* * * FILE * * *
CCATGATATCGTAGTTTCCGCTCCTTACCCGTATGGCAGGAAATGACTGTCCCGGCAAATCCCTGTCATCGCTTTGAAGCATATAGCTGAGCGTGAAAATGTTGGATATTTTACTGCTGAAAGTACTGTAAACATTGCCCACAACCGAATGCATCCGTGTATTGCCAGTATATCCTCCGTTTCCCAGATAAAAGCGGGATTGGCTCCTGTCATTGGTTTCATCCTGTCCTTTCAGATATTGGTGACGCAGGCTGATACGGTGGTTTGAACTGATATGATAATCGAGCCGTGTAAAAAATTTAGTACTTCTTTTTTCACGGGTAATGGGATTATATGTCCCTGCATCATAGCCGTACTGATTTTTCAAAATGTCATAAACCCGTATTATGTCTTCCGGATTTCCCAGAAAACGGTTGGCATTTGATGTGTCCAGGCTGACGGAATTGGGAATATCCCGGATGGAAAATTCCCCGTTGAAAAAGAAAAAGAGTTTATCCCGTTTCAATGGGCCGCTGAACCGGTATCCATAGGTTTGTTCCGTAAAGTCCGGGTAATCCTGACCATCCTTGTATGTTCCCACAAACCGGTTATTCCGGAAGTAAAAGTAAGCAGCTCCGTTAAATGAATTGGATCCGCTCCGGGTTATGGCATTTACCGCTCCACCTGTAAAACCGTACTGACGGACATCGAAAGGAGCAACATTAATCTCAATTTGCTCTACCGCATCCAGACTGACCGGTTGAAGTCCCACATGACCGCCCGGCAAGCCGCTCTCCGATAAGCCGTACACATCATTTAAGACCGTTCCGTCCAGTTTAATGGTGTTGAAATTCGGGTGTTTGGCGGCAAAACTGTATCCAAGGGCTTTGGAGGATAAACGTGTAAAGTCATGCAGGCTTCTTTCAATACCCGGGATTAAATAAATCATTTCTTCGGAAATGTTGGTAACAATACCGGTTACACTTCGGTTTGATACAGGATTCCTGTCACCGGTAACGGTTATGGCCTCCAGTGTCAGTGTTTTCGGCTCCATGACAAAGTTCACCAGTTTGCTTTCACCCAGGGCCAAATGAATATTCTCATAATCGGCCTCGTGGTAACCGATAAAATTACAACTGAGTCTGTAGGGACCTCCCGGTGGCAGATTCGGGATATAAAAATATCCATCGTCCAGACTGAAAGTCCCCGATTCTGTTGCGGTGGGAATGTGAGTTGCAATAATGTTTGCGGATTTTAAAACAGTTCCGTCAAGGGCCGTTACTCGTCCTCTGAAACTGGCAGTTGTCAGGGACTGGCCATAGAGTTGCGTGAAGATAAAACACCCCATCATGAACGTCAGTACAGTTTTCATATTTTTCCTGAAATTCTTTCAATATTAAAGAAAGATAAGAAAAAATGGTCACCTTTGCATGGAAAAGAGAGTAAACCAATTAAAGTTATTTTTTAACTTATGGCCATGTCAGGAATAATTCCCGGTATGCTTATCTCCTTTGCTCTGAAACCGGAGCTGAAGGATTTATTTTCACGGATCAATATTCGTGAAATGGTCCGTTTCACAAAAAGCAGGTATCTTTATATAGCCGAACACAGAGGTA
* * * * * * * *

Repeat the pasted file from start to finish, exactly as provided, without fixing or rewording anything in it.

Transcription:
CCATGATATCGTAGTTTCCGCTCCTTACCCGTATGGCAGGAAATGACTGTCCCGGCAAATCCCTGTCATCGCTTTGAAGCATATAGCTGAGCGTGAAAATGTTGGATATTTTACTGCTGAAAGTACTGTAAACATTGCCCACAACCGAATGCATCCGTGTATTGCCAGTATATCCTCCGTTTCCCAGATAAAAGCGGGATTGGCTCCTGTCATTGGTTTCATCCTGTCCTTTCAGATATTGGTGACGCAGGCTGATACGGTGGTTTGAACTGATATGATAATCGAGCCGTGTAAAAAATTTAGTACTTCTTTTTTCACGGGTAATGGGATTATATGTCCCTGCATCATAGCCGTACTGATTTTTCAAAATGTCATAAACCCGTATTATGTCTTCCGGATTTCCCAGAAAACGGTTGGCATTTGATGTGTCCAGGCTGACGGAATTGGGAATATCCCGGATGGAAAATTCCCCGTTGAAAAAGAAAAAGAGTTTATCCCGTTTCAATGGGCCGCTGAACCGGTATCCATAGGTTTGTTCCGTAAAGTCCGGGTAATCCTGACCATCCTTGTATGTTCCCACAAACCGGTTATTCCGGAAGTAAAAGTAAGCAGCTCCGTTAAATGAATTGGATCCGCTCCGGGTTATGGCATTTACCGCTCCACCTGTAAAACCGTACTGACGGACATCGAAAGGAGCAACATTAATCTCAATTTGCTCTACCGCATCCAGACTGACCGGTTGAAGTCCCACATGACCGCCCGGCAAGCCGCTCTCCGATAAGCCGTACACATCATTTAAGACCGTTCCGTCCAGTTTAATGGTGTTGAAATTCGGGTGTTTGGCGGCAAAACTGTATCCAAGGGCTTTGGAGGATAAACGTGTAAAGTCATGCAGGCTTCTTTCAATACCCGGGATTAAATAAATCATTTCTTCGGAAATGTTGGTAACAATACCGGTTACACTTCGGTTTGATACAGGATTCCTGTCACCGGTAACGGTTATGGCCTCCAGTGTCAGTGTTTTCGGCTCCATGACAAAGTTCACCAGTTTGCTTTCACCCAGGGCCAAATGAATATTCTCATAATCGGCCTCGTGGTAACCGATAAAATTACAACTGAGTCTGTAGGGACCTCCCGGTGGCAGATTCGGGATATAAAAATATCCATCGTCCAGACTGAAAGTCCCCGATTCTGTTGCGGTGGGAATGTGAGTTGCAATAATGTTTGCGGATTTTAAAACAGTTCCGTCAAGGGCCGTTACTCGTCCTCTGAAACTGGCAGTTGTCAGGGACTGGCCATAGAGTTGCGTGAAGATAAAACACCCCATCATGAACGTCAGTACAGTTTTCATATTTTTCCTGAAATTCTTTCAATATTAAAGAAAGATAAGAAAAAATGGTCACCTTTGCATGGAAAAGAGAGTAAACCAATTAAAGTTATTTTTTAACTTATGGCCATGTCAGGAATAATTCCCGGTATGCTTATCTCCTTTGCTCTGAAACCGGAGCTGAAGGATTTATTTTCACGGATCAATATTCGTGAAATGGTCCGTTTCACAAAAAGCAGGTATCTTTATATAGCCGAACACAGAGGTA